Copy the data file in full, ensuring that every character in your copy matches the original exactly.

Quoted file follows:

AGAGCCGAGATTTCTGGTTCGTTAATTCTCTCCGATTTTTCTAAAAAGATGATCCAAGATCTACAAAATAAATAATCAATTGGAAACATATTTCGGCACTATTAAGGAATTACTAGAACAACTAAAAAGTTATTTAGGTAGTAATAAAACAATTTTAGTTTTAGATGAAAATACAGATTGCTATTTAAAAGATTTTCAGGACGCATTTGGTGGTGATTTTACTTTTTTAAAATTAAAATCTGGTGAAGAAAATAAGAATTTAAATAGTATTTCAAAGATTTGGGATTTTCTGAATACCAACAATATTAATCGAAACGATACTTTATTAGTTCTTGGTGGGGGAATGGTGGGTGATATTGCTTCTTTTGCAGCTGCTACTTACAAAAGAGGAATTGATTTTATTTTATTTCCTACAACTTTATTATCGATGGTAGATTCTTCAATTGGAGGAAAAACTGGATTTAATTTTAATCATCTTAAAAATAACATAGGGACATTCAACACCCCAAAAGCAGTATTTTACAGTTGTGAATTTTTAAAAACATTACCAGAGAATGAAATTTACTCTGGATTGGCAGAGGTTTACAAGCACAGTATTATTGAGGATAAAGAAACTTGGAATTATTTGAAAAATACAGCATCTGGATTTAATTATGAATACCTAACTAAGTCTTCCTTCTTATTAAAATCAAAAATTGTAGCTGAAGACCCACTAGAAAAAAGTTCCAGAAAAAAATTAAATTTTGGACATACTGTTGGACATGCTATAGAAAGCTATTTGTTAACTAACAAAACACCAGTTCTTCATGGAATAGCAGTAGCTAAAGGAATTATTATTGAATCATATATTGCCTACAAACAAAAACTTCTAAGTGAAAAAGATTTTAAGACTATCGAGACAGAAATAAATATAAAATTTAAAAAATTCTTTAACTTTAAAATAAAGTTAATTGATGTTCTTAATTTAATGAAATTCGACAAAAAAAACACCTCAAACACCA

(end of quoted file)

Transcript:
AGAGCCGAGATTTCTGGTTCGTTAATTCTCTCCGATTTTTCTAAAAAGATGATCCAAGATCTACAAAATAAATAATCAATTGGAAACATATTTCGGCACTATTAAGGAATTACTAGAACAACTAAAAAGTTATTTAGGTAGTAATAAAACAATTTTAGTTTTAGATGAAAATACAGATTGCTATTTAAAAGATTTTCAGGACGCATTTGGTGGTGATTTTACTTTTTTAAAATTAAAATCTGGTGAAGAAAATAAGAATTTAAATAGTATTTCAAAGATTTGGGATTTTCTGAATACCAACAATATTAATCGAAACGATACTTTATTAGTTCTTGGTGGGGGAATGGTGGGTGATATTGCTTCTTTTGCAGCTGCTACTTACAAAAGAGGAATTGATTTTATTTTATTTCCTACAACTTTATTATCGATGGTAGATTCTTCAATTGGAGGAAAAACTGGATTTAATTTTAATCATCTTAAAAATAACATAGGGACATTCAACACCCCAAAAGCAGTATTTTACAGTTGTGAATTTTTAAAAACATTACCAGAGAATGAAATTTACTCTGGATTGGCAGAGGTTTACAAGCACAGTATTATTGAGGATAAAGAAACTTGGAATTATTTGAAAAATACAGCATCTGGATTTAATTATGAATACCTAACTAAGTCTTCCTTCTTATTAAAATCAAAAATTGTAGCTGAAGACCCACTAGAAAAAAGTTCCAGAAAAAAATTAAATTTTGGACATACTGTTGGACATGCTATAGAAAGCTATTTGTTAACTAACAAAACACCAGTTCTTCATGGAATAGCAGTAGCTAAAGGAATTATTATTGAATCATATATTGCCTACAAACAAAAACTTCTAAGTGAAAAAGATTTTAAGACTATCGAGACAGAAATAAATATAAAATTTAAAAAATTCTTTAACTTTAAAATAAAGTTAATTGATGTTCTTAATTTAATGAAATTCGACAAAAAAAACACCTCAAACACCA